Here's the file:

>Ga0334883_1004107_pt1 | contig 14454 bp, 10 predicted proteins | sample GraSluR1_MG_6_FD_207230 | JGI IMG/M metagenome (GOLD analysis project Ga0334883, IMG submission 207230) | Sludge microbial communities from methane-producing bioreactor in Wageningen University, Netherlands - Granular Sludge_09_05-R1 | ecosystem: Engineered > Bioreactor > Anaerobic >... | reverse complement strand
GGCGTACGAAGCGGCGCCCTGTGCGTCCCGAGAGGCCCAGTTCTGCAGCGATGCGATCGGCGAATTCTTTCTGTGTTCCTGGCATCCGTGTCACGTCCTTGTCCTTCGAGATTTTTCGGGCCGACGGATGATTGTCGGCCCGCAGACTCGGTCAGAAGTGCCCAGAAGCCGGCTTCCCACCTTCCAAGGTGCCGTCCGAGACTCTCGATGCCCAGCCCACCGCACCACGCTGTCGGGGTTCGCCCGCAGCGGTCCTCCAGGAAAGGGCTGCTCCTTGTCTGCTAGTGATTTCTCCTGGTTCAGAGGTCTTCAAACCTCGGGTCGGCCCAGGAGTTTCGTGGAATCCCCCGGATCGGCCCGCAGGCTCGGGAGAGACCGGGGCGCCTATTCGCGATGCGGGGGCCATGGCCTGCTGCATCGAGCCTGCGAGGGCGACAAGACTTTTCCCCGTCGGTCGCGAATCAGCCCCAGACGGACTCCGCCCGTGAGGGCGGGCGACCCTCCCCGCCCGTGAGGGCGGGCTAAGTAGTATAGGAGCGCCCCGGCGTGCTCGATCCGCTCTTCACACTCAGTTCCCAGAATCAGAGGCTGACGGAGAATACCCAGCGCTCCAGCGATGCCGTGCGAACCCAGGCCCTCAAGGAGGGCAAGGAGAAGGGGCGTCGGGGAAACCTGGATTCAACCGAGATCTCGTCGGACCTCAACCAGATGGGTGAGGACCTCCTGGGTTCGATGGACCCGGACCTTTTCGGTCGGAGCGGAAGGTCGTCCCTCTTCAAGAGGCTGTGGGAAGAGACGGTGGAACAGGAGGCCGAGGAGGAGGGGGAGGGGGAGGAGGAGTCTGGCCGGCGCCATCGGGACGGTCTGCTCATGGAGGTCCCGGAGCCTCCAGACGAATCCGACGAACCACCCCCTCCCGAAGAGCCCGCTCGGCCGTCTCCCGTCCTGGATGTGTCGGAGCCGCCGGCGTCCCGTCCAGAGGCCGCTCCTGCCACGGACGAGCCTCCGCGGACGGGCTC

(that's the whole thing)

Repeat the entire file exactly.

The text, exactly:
>Ga0334883_1004107_pt1 | contig 14454 bp, 10 predicted proteins | sample GraSluR1_MG_6_FD_207230 | JGI IMG/M metagenome (GOLD analysis project Ga0334883, IMG submission 207230) | Sludge microbial communities from methane-producing bioreactor in Wageningen University, Netherlands - Granular Sludge_09_05-R1 | ecosystem: Engineered > Bioreactor > Anaerobic >... | reverse complement strand
GGCGTACGAAGCGGCGCCCTGTGCGTCCCGAGAGGCCCAGTTCTGCAGCGATGCGATCGGCGAATTCTTTCTGTGTTCCTGGCATCCGTGTCACGTCCTTGTCCTTCGAGATTTTTCGGGCCGACGGATGATTGTCGGCCCGCAGACTCGGTCAGAAGTGCCCAGAAGCCGGCTTCCCACCTTCCAAGGTGCCGTCCGAGACTCTCGATGCCCAGCCCACCGCACCACGCTGTCGGGGTTCGCCCGCAGCGGTCCTCCAGGAAAGGGCTGCTCCTTGTCTGCTAGTGATTTCTCCTGGTTCAGAGGTCTTCAAACCTCGGGTCGGCCCAGGAGTTTCGTGGAATCCCCCGGATCGGCCCGCAGGCTCGGGAGAGACCGGGGCGCCTATTCGCGATGCGGGGGCCATGGCCTGCTGCATCGAGCCTGCGAGGGCGACAAGACTTTTCCCCGTCGGTCGCGAATCAGCCCCAGACGGACTCCGCCCGTGAGGGCGGGCGACCCTCCCCGCCCGTGAGGGCGGGCTAAGTAGTATAGGAGCGCCCCGGCGTGCTCGATCCGCTCTTCACACTCAGTTCCCAGAATCAGAGGCTGACGGAGAATACCCAGCGCTCCAGCGATGCCGTGCGAACCCAGGCCCTCAAGGAGGGCAAGGAGAAGGGGCGTCGGGGAAACCTGGATTCAACCGAGATCTCGTCGGACCTCAACCAGATGGGTGAGGACCTCCTGGGTTCGATGGACCCGGACCTTTTCGGTCGGAGCGGAAGGTCGTCCCTCTTCAAGAGGCTGTGGGAAGAGACGGTGGAACAGGAGGCCGAGGAGGAGGGGGAGGGGGAGGAGGAGTCTGGCCGGCGCCATCGGGACGGTCTGCTCATGGAGGTCCCGGAGCCTCCAGACGAATCCGACGAACCACCCCCTCCCGAAGAGCCCGCTCGGCCGTCTCCCGTCCTGGATGTGTCGGAGCCGCCGGCGTCCCGTCCAGAGGCCGCTCCTGCCACGGACGAGCCTCCGCGGACGGGCTC